Here Be Monsters: An Anthology of Monster Tales is an eclectic collection of stories using the classic monster trope, but not in the traditional vampire/ zombie/ werewolf mode. There are a few of the Universal Studios godfathers here, but in general, the collection steers away from the known and tread into the unknown. There have been a number of anthologies in recent years that have deliberately tried to shift horror away from the traditional beasties we all know and fear. I don't know if Here Be Monsters made a specific attempt at it or if it just happened to come together that way, but based on the uneven feel of this one, I'm guessing it was random selection.

There were some interesting stories here, but there was a violent thread throughout the collection that began to unsettle me. I do not care for the brutal horror elements and this anthology kept moving further and further in that direction. The violence toward women was particularly disturbing. Women nailed to tables, doctors strapping girls to tables, choking the "bitch" to death, and more started to bother me a great deal. Some of the stories even seemed written for the sole purpose of the violent action rather than any comprehensible narrative.

I would rather authors try and not quite make it rather than fall back on the cliché tropes, stereotypes, and weak plot devices we have all read elsewhere. This collection goes too far off the proverbial cliff however. In an attempt to be unique, some of the stories became plain old confusing. Combine this with the level of violence and splatter style horror, and it wasn't a collection I enjoyed. For the gore crowd, this might be a treat. For me, it was a turnoff. Weak plots, confusing tales, and excessive violence. Not my style.

Originally published at Horror Novel Reviews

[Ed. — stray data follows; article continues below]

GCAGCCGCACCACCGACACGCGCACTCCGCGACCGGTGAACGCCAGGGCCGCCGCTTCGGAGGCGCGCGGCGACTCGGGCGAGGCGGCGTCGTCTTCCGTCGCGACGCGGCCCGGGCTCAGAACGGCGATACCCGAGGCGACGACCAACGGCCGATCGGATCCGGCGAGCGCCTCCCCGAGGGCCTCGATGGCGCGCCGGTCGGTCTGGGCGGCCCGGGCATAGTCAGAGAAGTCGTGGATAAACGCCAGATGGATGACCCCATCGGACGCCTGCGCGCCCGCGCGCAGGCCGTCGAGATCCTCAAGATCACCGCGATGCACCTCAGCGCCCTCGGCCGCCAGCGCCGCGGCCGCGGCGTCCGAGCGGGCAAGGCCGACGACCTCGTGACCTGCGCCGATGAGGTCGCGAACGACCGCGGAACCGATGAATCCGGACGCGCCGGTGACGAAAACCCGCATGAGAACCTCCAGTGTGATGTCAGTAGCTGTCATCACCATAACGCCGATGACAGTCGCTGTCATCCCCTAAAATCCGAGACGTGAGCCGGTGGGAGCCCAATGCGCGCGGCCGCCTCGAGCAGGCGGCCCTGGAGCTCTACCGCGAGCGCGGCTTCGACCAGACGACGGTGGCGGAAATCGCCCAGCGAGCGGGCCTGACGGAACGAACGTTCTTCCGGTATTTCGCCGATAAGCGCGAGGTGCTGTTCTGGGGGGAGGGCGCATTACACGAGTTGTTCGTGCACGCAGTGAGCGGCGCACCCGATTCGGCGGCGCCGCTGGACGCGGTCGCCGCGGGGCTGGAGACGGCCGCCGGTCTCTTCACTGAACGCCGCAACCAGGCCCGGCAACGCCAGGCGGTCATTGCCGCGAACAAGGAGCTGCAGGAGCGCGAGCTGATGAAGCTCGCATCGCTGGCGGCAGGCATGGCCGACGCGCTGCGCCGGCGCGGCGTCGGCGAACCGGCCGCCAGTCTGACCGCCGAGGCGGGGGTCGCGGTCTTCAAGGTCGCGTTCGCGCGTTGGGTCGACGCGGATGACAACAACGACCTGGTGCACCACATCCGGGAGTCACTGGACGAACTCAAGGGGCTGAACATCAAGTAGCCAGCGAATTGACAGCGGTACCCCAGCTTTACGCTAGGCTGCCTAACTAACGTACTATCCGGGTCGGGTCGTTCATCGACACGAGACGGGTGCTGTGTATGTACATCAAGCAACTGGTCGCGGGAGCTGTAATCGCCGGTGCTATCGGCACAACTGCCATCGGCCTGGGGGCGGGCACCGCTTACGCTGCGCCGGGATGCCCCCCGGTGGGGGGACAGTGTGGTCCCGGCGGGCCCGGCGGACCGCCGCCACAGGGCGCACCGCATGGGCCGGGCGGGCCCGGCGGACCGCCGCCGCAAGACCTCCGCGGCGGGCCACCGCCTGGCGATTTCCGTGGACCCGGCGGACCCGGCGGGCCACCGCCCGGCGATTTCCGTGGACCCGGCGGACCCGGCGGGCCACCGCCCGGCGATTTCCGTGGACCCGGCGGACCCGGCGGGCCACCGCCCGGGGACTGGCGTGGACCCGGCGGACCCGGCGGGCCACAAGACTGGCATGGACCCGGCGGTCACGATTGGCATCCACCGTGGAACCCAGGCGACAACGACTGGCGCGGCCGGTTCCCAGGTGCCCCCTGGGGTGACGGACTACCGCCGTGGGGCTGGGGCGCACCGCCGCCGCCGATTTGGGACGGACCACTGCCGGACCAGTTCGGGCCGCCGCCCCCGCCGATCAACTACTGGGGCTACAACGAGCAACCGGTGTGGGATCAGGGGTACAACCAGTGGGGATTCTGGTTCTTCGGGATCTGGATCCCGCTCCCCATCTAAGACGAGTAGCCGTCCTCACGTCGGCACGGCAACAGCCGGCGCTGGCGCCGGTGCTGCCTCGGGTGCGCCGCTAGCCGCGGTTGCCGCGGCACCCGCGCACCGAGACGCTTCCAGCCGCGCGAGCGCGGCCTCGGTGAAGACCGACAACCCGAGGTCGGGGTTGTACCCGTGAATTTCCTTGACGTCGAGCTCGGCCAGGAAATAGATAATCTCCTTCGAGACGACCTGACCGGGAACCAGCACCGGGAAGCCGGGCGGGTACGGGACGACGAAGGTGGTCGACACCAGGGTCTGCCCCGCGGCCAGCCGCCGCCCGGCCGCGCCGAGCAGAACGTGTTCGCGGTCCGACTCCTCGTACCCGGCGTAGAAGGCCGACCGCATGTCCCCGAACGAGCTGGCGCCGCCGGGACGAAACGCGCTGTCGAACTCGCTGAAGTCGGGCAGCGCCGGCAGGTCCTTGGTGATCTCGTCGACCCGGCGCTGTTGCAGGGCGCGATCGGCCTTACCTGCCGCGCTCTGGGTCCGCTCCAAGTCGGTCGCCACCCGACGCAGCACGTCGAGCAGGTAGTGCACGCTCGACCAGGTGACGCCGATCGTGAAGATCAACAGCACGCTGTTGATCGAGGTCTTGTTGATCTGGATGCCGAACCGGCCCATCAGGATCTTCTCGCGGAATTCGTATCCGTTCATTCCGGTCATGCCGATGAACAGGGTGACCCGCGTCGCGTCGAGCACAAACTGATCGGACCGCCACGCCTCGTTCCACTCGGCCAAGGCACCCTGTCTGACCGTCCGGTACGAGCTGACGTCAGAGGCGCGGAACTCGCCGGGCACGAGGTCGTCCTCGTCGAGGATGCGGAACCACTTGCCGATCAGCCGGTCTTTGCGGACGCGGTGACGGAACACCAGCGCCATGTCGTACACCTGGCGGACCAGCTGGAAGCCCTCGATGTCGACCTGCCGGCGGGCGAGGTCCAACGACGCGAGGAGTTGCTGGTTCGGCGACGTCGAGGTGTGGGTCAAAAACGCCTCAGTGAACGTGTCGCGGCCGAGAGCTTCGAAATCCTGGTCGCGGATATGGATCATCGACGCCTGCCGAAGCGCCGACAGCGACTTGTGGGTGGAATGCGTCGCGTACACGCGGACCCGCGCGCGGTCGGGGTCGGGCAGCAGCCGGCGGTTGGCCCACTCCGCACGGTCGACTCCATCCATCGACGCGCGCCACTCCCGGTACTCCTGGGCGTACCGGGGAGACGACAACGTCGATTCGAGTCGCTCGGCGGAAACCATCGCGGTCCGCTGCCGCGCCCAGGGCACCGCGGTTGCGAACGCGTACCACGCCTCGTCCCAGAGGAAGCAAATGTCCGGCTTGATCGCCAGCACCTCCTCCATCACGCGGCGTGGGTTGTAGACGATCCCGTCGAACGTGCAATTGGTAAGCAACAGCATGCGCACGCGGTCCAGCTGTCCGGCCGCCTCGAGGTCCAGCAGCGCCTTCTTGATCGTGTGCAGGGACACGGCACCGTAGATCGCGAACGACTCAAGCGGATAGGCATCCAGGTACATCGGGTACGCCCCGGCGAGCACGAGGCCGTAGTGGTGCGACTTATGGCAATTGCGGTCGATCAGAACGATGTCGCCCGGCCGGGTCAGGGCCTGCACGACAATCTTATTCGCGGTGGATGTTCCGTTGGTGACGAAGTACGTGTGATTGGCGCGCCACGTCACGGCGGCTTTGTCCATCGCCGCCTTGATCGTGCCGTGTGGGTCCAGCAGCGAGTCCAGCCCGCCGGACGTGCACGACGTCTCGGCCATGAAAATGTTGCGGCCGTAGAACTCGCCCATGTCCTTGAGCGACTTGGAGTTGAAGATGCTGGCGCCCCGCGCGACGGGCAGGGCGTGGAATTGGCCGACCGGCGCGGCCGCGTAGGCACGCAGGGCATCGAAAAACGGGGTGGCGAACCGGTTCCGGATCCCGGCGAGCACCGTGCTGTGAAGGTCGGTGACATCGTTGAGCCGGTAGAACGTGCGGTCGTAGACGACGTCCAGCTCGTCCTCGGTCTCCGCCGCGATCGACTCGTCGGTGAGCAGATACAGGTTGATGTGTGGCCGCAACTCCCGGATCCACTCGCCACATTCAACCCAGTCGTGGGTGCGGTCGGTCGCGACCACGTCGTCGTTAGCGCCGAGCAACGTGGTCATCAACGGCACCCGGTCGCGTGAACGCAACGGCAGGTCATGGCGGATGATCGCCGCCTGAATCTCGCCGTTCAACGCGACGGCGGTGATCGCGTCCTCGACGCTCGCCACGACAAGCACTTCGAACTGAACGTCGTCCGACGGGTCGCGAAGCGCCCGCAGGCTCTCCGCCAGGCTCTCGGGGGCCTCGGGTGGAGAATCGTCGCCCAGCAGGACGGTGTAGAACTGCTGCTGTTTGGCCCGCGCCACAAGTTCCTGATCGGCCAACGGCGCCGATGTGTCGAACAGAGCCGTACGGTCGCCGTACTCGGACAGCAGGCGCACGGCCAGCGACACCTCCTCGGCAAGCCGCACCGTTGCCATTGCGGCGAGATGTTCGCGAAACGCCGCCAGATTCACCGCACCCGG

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6 of 8 people found the following review helpful By Rob M. Miller on February 22, 2012
Format: Kindle Edition Verified Purchase
For a work offered for free, a reader has very little to complain about ... but there is some.

The Simon Cowell response:

The editing could've and should have been better. Numerous flaws throughout the book--though not in every story--from some incorrect words, to missing commas before direct addresses, and other spelling/grammar/and punctuation issues. Brings to mind Laymon's Rules of Writing, and his admonition to writers to remember that editors often don't know how to edit. Of a truth, they're often simply acquisition editors, seeking to acquire ready-to-be-published mss. in order to fill a book. Writers should never expect a book's organizers to "fix" their stories. It's their responsibility. Laymon's other recommendation: that a writer shouldn't turn over a piece of work that wouldn't earn an A+ in any English class in the country.

And yes, if any think I'm not aware, sometimes the writer has done their job with mechanics and structure, and it's the editor(s) that's monkeyed things up with their good intentions.

And then there's the formatting. It would've been nice to have a bit of space between the title, copyright notice, and the all-important "All Rights reserved," before the story-starts.

The Happy Reader response:

The most important question a reader asks is simply this: Do I want to turn the page? Do I want ... need! to find out what happens? With this book, as a whole, if not with every individual story, the answer's been a yes. And it wasn't with anything getting dragged, kicking and screaming. Rather, the work was consumed over the course of a day.